Pakistani Doctor Who Helped U.S. Find Bin Laden Is Reportedly Sentenced To 33 Years In Prison

The United States has long been criticized for disregarding the sovereign rights of Pakistan and other countries in launching drone attacks and military operations. Now, Pakistan has responded with a reported lengthy sentencing of the Pakistani doctor, Shakil Afridi, who helped track down Osama Bin Laden as guilty of “high treason.”

The “trial” and sentencing of the doctor is a farce and injustice. He was tried under the Frontier Crimes Regulations, or FCR. It denied him access to counsel and basic due process. American officials however appear doubly hypocritical in criticizing the lack of due process when the Bush Administration stripped detainees of the same rights and the Obama Administration still holds people at Gitmo without true legal process (as well as claiming the right to kill U.S. citizens without any trial or formal charge).

These sentences are handed down by a Khyber government official in consultation with a “council of government elders.” Of course, that is basically the same process described by the Obama Administration for the death panel in targeting U.S. citizens for assassination — except that the Age Discrimination Act limits the use of age in selecting government officials.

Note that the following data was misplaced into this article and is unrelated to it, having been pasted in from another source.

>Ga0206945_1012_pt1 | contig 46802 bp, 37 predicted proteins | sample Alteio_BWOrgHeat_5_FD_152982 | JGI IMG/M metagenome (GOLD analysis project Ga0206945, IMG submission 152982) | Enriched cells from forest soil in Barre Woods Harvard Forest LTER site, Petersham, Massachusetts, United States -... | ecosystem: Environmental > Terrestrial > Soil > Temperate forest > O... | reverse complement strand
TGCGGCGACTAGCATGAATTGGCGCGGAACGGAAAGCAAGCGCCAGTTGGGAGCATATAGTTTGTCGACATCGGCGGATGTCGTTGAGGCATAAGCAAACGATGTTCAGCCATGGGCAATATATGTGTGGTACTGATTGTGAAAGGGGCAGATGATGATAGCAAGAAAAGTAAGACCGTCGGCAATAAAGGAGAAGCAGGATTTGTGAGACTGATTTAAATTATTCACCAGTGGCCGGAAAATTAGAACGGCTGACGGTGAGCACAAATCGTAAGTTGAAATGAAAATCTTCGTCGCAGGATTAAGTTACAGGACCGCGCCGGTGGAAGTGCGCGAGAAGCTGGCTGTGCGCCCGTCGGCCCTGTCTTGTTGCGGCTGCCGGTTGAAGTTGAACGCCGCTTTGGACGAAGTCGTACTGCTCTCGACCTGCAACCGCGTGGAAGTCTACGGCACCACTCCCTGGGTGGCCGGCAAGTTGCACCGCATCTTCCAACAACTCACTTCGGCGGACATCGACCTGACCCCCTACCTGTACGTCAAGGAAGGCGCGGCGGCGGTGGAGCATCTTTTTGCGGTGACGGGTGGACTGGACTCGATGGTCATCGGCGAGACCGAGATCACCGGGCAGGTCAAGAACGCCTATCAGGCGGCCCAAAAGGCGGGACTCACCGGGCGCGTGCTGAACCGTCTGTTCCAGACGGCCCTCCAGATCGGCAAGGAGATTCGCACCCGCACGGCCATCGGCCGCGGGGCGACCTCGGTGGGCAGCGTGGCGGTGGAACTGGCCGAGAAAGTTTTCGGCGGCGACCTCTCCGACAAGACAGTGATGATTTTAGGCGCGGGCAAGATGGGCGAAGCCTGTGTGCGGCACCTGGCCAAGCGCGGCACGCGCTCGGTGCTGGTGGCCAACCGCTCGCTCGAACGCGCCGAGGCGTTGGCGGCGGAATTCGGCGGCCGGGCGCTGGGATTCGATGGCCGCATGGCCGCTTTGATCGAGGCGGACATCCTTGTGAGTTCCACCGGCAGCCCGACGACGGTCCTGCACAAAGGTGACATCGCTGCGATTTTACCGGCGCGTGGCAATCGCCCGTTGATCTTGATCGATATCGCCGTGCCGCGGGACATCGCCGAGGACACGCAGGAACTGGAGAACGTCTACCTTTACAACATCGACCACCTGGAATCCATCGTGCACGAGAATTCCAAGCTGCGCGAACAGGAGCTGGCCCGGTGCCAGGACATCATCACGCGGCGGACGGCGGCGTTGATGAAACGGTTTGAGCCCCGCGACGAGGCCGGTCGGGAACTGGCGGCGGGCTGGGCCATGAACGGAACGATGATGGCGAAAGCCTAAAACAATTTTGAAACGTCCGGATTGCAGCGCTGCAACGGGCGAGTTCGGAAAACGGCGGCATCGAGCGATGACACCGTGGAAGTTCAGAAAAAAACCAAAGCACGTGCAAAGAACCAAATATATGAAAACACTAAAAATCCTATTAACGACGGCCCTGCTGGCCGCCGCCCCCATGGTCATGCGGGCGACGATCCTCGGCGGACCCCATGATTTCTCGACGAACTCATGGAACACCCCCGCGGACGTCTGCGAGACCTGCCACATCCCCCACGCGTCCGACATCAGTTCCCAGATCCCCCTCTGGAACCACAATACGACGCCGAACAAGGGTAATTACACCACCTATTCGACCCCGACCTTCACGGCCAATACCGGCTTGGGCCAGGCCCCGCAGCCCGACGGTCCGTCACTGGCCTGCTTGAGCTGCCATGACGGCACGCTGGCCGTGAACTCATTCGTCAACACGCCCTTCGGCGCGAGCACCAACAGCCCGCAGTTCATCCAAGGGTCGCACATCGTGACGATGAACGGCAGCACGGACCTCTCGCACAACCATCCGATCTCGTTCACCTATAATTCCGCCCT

Source: BBC

35 thoughts on “Pakistani Doctor Who Helped U.S. Find Bin Laden Is Reportedly Sentenced To 33 Years In Prison”

  1. Seems like so much out of Pakistan is a sham. When I heard UBL was found within blocks of a prestigeous military academy in Pak, I knew who our true enemy was. Soldiers and Marines that I have spoken with who serverd in Afghanistan all tell me Pakistan is more of a problem than an ally.

    This so called trial, another sham. But, I’ll bet the US does nothing to rescue this Doctor and lets him become another Scapegoat of the Empire in the Breaker Morant sense.